A consortium of researchers dedicated to improving the understanding of the human causes and consequences of terrorism

START releases new data on extremism among U.S. service members and veterans

As of July 14, 2021, at least 354 individuals with U.S. military backgrounds have committed criminal acts motivated by political, economic, social, or religious goals from 1990 through the first six months of 2021, according to a new research brief exploring data from the Profiles of Individual Radicalization in the United States (PIRUS) project. This includes 82 individuals who are facing charges for their involvement in the breach of the Capitol building.

While extremists with U.S. military backgrounds represent a small portion (11.5%) of all cases in the data, there has recently been a significant uptick in such cases. From 1990-2010, an average of 6 subjects per year with U.S. military backgrounds were included in the data. Over the last decade, that number has more than tripled to nearly 21 subjects per year.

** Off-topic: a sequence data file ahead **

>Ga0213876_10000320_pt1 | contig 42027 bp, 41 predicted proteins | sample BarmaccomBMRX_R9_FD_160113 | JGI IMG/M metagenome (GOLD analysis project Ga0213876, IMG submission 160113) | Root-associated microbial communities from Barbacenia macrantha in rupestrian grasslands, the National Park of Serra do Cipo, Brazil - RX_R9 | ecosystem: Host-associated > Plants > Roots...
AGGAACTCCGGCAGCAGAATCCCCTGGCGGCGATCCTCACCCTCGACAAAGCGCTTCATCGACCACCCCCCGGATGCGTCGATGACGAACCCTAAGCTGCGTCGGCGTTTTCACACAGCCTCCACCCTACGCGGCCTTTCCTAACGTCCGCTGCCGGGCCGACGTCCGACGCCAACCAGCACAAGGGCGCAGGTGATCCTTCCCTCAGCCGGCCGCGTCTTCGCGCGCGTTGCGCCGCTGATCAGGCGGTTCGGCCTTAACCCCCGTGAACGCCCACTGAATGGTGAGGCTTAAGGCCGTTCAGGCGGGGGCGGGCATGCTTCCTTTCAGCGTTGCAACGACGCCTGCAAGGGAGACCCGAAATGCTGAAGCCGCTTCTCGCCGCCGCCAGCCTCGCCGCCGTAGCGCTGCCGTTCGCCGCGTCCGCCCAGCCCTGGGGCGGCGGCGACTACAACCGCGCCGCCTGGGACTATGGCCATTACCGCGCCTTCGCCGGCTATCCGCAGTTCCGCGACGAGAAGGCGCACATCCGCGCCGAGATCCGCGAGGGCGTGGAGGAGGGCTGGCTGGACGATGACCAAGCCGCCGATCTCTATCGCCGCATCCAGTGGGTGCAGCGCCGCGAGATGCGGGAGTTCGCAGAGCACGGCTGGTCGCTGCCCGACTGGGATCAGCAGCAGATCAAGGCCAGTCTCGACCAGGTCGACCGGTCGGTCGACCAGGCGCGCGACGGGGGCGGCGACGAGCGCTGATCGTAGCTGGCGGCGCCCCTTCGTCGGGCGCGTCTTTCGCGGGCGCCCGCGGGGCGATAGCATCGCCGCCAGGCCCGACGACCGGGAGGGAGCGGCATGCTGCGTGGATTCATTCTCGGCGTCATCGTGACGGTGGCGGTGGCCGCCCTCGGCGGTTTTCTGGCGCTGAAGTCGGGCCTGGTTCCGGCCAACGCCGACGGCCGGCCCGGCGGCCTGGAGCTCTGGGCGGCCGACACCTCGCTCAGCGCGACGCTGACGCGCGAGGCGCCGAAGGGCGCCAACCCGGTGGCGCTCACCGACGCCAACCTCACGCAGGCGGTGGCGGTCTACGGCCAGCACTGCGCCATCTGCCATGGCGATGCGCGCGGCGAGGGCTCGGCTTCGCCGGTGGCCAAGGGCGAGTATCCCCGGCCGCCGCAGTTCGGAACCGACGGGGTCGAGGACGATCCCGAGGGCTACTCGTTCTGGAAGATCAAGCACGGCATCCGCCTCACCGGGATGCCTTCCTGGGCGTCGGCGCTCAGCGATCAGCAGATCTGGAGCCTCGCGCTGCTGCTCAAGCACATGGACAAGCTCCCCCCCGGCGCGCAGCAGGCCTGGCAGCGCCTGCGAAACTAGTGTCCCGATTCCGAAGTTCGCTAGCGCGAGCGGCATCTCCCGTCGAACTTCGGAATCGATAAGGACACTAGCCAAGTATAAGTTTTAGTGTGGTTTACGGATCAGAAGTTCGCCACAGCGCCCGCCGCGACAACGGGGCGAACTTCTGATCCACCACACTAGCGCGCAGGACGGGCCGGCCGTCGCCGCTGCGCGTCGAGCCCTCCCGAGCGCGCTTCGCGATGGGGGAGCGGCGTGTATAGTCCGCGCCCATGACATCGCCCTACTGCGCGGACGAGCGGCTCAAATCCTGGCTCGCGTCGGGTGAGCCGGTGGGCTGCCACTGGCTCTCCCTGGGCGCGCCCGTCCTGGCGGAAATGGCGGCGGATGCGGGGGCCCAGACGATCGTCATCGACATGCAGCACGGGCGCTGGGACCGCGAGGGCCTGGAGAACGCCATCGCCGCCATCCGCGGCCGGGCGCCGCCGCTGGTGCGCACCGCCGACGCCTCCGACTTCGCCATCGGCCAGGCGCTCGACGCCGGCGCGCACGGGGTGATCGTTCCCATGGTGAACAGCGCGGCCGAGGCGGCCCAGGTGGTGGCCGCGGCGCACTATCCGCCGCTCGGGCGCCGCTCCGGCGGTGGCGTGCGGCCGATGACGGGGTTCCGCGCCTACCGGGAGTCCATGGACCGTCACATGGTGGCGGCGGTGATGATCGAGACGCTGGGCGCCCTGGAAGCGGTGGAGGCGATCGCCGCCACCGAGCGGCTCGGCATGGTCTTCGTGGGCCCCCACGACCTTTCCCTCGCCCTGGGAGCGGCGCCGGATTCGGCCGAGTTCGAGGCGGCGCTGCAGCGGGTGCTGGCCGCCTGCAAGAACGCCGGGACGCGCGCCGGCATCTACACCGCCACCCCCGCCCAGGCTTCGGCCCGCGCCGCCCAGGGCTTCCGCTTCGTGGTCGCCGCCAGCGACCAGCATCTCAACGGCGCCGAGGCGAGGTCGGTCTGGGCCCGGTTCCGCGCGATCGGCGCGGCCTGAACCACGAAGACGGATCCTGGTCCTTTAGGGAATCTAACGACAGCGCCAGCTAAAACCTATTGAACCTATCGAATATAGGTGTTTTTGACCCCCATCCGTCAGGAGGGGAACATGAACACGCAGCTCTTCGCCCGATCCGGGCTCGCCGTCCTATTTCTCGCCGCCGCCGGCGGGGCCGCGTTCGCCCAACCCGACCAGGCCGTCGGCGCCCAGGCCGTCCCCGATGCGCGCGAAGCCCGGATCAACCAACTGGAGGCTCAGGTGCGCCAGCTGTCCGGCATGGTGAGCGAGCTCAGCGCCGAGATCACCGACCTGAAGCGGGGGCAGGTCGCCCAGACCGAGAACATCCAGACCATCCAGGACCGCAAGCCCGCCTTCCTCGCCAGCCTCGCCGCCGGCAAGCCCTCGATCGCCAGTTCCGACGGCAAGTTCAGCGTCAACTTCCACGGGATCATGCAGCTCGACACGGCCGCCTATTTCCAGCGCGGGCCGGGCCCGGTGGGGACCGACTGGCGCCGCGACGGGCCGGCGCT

Bar graph showing recent increase of US extremists with military backgrounds

The data used in this research brief are from an ongoing project to expand the PIRUS database with supplemental information on the military backgrounds of U.S. extremists. This brief provides data on the rates of military service among U.S. extremists, as well as their branch, ideological, and extremist group affiliations. The brief also provides a closer look at the individuals with military backgrounds who have been charged with taking part in the Capitol breach on January 6, 2021.

Bar graph showing most common group affiliations of Capitol offenders with military backgrounds are Proud Boys, QAnon, and Oath Keepers

The brief "Extremism in the Ranks and After" is available on the START website. Follow our Radicalization and Disengagement (RaD) team on Twitter for more: @RaD_UMD.